Thoughts After Reading:
The traditional Regency His Lordship’s Chaperone, by Shirley Marks, had an extremely entertaining premise: The hero hires a chaperone of his own in order to escape the clutches of matchmaking mothers. Unfortunately, the premise was essentially the only entertaining part of the entire novel. The book tries for a steady flow of goofy, nonsensical humor, severely neglecting all other parts of the novel in the process. The protagonists are lackluster, the romantic development is virtually nonexistent, and the final conflicts painfully drawn out. Even the comedy wasn’t very appealing.
In one of the many attempts at humor, the hero is written as an irresistible specimen of manhood. He is heir to a dukedom, wealthy as Croesus, and is beautiful beyond compare. Married ladies attempt to ambush him, debutante mothers try to have their daughters compromised by him, and – at the end of the book – there is literally a symphony of crying and wailing as his engagement is publically announced. From a realistic standpoint, however, the hero’s persona leaves much to be desired. The most noticeable aspect about his character is that he has become spoiled by his status, wealth, and the inability of a single soul to dislike him. He is not so much conceited as he is very self-centered and oblivious to anyone else’s concerns. He had an affair with a widow and then left her, even though he knew she was looking for marriage. He doesn’t want to be trapped into marriage, but enjoys the attention of women whenever he has it. And the hero’s attitude does not change much over the course of the novel. The heroine comes into play when the hero comes upon his self-proclaimed brilliant idea to hire a chaperone, to prevent those occurrences when a young lady “forgets” to bring hers to a private room. The hero’s mother sees it as the perfect opportunity to set up a match for her son, and hires a governess who is a family friend. This, of course, is the heroine. The heroine does not ever come across as significantly more interesting than the hero, with her most appealing attributes seemingly being that she can sit in quiet companionship and that she’s pretty.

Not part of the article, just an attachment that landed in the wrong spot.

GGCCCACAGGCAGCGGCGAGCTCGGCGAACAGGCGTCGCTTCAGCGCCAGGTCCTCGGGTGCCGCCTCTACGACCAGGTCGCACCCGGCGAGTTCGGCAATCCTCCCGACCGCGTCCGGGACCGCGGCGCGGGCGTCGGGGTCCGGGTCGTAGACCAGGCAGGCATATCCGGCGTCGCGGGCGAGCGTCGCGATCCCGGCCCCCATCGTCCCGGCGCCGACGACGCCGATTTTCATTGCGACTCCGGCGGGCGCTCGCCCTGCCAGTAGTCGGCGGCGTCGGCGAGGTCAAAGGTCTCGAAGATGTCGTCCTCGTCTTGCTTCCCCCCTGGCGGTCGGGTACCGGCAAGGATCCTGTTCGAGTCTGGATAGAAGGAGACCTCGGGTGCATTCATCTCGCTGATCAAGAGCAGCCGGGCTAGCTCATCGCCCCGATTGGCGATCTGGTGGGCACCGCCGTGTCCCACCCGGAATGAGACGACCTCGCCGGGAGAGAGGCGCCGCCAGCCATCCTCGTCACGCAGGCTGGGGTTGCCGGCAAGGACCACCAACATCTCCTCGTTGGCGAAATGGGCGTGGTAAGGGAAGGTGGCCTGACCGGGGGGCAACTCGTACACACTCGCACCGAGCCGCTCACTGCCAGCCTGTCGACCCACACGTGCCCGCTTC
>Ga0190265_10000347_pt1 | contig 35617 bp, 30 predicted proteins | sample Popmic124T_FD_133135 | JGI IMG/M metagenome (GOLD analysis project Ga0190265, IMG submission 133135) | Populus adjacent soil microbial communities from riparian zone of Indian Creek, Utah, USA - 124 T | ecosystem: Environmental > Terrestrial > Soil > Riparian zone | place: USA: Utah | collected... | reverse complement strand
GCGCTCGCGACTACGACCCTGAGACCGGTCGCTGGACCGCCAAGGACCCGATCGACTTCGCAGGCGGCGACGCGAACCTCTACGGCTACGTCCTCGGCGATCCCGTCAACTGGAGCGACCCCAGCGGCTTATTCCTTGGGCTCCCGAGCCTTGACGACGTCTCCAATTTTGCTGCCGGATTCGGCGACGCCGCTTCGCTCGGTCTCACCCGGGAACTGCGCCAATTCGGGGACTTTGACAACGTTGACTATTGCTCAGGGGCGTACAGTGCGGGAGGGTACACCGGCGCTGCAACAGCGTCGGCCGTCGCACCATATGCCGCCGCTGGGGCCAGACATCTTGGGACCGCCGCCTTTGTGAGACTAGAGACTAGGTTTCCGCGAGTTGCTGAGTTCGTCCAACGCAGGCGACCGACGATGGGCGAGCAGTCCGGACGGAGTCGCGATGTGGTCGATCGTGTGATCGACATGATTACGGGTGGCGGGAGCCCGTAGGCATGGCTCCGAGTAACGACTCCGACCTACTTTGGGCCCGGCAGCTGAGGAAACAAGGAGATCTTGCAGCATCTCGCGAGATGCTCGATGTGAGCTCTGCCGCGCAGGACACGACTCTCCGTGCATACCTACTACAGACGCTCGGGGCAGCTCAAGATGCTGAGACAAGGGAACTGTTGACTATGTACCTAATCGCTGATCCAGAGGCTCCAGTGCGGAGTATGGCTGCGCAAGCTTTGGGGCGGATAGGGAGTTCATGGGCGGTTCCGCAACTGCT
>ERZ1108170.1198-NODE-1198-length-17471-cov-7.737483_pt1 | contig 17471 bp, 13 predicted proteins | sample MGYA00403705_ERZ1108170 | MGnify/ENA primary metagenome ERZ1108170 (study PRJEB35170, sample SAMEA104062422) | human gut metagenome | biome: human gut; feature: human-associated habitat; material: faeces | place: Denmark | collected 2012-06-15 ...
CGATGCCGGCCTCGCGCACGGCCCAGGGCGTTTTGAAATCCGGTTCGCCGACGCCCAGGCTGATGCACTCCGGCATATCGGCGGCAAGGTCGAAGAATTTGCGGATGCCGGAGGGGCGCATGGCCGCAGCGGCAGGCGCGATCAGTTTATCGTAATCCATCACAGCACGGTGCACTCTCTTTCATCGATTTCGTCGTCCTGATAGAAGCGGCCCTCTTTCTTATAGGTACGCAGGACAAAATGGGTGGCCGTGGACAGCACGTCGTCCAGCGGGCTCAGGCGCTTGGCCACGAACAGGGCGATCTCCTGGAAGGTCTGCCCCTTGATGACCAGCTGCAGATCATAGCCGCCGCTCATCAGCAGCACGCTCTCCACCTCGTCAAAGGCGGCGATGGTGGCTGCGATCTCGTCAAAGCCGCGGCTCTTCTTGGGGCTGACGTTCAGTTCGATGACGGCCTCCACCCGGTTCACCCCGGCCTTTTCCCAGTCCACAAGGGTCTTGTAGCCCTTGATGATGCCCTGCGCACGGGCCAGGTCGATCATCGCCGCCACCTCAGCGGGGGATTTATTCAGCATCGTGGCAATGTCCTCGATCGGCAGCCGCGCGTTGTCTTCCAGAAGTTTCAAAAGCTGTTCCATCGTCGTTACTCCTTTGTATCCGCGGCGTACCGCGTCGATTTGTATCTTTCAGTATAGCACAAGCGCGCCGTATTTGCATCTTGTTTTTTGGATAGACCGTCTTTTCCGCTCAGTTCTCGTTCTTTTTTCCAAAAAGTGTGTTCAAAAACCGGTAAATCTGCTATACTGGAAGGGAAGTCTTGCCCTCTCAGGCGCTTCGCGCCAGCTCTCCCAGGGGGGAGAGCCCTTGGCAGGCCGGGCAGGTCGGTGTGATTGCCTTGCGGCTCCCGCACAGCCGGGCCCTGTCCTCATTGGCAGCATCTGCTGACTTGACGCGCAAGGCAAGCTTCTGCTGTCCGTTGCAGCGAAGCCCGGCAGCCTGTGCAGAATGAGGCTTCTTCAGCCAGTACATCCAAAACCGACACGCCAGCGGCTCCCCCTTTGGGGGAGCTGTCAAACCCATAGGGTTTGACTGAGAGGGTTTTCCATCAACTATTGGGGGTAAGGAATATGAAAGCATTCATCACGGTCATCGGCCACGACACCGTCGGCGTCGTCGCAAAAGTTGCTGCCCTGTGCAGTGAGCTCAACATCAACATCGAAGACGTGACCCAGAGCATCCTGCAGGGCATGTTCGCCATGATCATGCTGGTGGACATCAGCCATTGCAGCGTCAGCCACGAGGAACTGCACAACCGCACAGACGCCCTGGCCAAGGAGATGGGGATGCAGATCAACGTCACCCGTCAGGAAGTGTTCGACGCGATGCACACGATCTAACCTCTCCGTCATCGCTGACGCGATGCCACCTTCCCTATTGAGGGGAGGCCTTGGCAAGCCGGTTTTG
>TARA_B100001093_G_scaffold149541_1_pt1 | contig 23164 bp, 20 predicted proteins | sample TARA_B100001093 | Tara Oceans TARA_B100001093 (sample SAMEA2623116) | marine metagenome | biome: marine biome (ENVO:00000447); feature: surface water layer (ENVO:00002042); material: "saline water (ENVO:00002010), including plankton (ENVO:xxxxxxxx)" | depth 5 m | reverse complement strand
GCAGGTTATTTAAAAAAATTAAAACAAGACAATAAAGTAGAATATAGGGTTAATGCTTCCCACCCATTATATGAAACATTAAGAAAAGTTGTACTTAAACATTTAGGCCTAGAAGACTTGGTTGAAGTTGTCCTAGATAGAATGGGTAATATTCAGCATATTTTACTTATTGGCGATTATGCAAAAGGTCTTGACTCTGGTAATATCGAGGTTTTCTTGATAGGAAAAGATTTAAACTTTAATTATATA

The entire first half of the novel is dedicated to the setup of the story. The hero comes up with his idea, the heroine is hired, the heroine does her expected job of preventing compromising positions, and… not much else happens. The hero completely ignores the heroine as they travel together or work in mutual silence. He constantly calls her by the wrong name, and cannot remember a single distinguishing feature about her. He is also on uncomfortably close terms with his old mistress. The heroine, of course, immediately falls in love with this paragon of a man. Something about his childlike demeanor endears him to her, apparently. And then – quite suddenly – the hero’s whole view of the heroine changes at the midpoint of the novel. His friends point out her beauty, his mother throws out hints to get him interested, and he even has a conversation or two with the heroine. Then the hero kisses the heroine, shaming the heroine into moving out of the house and leaving her position. The hero is abruptly lost without her. He works to show his worth by finally remembering her name, and - *gasp* - even remembering when she told him what her favorite flower was. At no point is any significant development demonstrated in the relationship between the hero and heroine. The story jumps straight from the setup to a major conflict. I thought the storyline couldn’t possibly get worse, but I was incorrect. The last twenty percent of the novel is drawn out with silly misunderstandings such as the hero dancing attendance on another girl for his brother’s benefit or the angry ex-mistress shutting the heroine in a closet. It was miserable.